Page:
1.- Except where the context otherwise requires, the headings of this Chapter apply only to :
(a) Separate chemically defined organic compounds, whether or not containing impurities;
(b) Mixtures of two or more isomers of the same organic compound (whether or not containing impurities), except mixtures of acyclic hydrocarbon isomers (other than stereoisomers), whether or not saturated (Chapter 27);
(c) The products of headings 29.36 to 29.39 or the sugar ethers, sugar acetals and sugar esters, and their salts, of heading 29.40, or the products of heading 29.41, whether or not chemically defined;
(d) The products mentioned in (a), (b) or (c) above dissolved in water;
(e) The products mentioned in (a), (b) or (c) above dissolved in other solvents provided that the solution constitutes a normal and necessary method of putting up these products adopted solely for reasons of safety or for transport and that the solvent does not render the product particularly suitable for specific use rather than for general use;
(f) The products mentioned in (a), (b), (c), (d) or (e) above with an added stabiliser (including an anti-caking agent) necessary for their preservation or transport;
(g) The products mentioned in (a), (b), (c), (d), (e) or (f) above with an added anti-dusting agent or a colouring or odoriferous substance added to facilitate their identification or for safety reasons, provided that the additions do not render the product particularly suitable for specific use rather than for general use;
(h) The following products, diluted to standard strengths, for the production of azo dyes : diazonium salts, couplers used for these salts and diazotisable amines and their salts.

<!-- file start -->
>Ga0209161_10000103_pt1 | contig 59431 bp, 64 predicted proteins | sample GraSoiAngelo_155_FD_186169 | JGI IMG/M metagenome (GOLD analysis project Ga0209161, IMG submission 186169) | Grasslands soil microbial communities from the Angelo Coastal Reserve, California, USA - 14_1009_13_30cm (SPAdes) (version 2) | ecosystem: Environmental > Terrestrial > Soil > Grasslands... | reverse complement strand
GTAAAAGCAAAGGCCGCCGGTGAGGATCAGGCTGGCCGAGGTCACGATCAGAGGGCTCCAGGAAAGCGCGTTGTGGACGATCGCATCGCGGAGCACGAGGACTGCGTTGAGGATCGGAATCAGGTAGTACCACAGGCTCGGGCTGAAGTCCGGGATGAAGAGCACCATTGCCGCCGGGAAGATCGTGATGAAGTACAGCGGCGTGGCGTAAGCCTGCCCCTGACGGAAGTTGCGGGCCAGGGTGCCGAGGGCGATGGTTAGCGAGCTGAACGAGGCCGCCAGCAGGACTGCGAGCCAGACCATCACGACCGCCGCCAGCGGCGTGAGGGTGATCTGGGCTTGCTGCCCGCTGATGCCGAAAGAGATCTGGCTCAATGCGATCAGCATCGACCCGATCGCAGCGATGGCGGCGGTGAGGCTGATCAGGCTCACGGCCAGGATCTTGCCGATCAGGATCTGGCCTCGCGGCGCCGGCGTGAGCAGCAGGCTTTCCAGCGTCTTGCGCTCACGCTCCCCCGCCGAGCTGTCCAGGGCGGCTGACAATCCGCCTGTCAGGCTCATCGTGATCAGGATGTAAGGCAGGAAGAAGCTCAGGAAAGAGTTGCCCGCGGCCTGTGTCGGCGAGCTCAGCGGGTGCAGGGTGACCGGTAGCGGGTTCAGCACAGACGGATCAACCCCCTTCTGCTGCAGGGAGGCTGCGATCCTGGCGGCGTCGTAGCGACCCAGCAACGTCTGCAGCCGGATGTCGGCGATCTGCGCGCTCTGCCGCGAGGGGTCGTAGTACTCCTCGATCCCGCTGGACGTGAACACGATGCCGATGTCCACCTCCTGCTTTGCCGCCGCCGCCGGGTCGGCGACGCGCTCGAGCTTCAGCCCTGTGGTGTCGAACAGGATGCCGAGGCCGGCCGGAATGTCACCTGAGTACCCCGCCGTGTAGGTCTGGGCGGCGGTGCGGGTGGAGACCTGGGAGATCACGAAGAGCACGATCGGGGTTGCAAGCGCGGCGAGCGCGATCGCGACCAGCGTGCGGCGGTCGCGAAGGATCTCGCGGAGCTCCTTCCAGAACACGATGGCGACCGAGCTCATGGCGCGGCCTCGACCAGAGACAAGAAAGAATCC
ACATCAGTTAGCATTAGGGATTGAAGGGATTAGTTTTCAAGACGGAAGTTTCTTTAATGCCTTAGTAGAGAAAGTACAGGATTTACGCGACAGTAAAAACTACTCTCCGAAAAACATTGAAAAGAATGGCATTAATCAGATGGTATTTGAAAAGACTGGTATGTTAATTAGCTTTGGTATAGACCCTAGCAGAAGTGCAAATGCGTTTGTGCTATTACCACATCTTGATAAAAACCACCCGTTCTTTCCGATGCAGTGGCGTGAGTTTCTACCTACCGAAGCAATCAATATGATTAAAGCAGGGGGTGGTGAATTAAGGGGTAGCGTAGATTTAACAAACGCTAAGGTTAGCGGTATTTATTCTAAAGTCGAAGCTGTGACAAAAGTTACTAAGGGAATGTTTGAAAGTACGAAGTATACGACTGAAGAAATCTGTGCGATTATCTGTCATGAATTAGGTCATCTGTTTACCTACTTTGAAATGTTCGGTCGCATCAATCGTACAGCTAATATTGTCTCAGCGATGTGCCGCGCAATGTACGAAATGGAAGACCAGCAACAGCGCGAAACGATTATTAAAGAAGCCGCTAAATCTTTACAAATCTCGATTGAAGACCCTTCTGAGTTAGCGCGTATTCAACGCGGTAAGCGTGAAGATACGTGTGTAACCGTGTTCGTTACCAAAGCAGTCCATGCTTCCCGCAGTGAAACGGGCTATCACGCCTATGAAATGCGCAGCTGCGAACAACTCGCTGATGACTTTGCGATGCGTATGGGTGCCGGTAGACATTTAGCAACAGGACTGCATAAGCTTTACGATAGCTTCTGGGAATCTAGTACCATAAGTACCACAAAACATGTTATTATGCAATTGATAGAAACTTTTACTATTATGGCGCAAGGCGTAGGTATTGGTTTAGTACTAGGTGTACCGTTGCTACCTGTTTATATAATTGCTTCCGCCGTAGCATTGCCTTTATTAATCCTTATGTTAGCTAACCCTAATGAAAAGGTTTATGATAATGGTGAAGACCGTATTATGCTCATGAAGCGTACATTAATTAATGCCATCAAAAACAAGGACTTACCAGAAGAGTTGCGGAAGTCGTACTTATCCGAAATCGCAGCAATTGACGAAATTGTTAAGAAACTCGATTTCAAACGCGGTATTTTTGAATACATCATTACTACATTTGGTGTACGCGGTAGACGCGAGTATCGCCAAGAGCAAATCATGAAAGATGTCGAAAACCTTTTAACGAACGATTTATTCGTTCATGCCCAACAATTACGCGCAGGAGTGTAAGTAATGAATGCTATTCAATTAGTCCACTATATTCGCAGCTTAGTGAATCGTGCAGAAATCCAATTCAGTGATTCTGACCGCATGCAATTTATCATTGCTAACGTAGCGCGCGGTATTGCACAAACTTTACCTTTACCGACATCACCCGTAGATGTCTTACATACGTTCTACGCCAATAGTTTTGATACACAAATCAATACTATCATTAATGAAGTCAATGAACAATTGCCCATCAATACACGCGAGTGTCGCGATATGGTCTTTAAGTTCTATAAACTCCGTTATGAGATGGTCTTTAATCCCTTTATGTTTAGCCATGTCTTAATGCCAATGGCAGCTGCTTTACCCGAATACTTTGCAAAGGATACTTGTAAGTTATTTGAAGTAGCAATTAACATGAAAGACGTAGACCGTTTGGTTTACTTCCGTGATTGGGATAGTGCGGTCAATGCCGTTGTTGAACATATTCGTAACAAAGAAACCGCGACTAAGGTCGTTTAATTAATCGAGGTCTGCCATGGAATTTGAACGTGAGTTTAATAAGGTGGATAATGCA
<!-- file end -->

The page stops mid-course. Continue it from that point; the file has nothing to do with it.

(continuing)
2.- This Chapter does not cover :
(a) Goods of heading 15.04 or crude glycerol of heading 15.20;
(b) Ethyl alcohol (heading 22.07 or 22.08);
(c) Methane or propane (heading 27.11);
(d) The compounds of carbon mentioned in Note 2 to Chapter 28;
(e) Immunological products of heading 30.02.
(f) Urea (heading 31.02 or 31.05);
(g) Colouring matter of vegetable or animal origin (heading 32.03), synthetic organic colouring matter, synthetic organic products of a kind used as fluorescent brightening agents or as luminophores (heading 32.04) or dyes or other colouring matter put up in forms or packings for retail sale (heading 32.12);
(h) Enzymes (heading 35.07);
(ij) Metaldehyde, hexamethylenetetramine or similar substances, put up in forms (for example, tablets, sticks or similar forms) for use as fuels, or liquid or liquefied-gas fuels in containers of a kind used for filling or refilling cigarette or similar lighters and of a capacity not exceeding 300 cm3 (heading 36.06);
(k) Products put up as charges for fire-extinguishers or put up in fire-extinguishing grenades, of heading 38.13; ink removers put up in packings for retail sale, of heading 38.24; or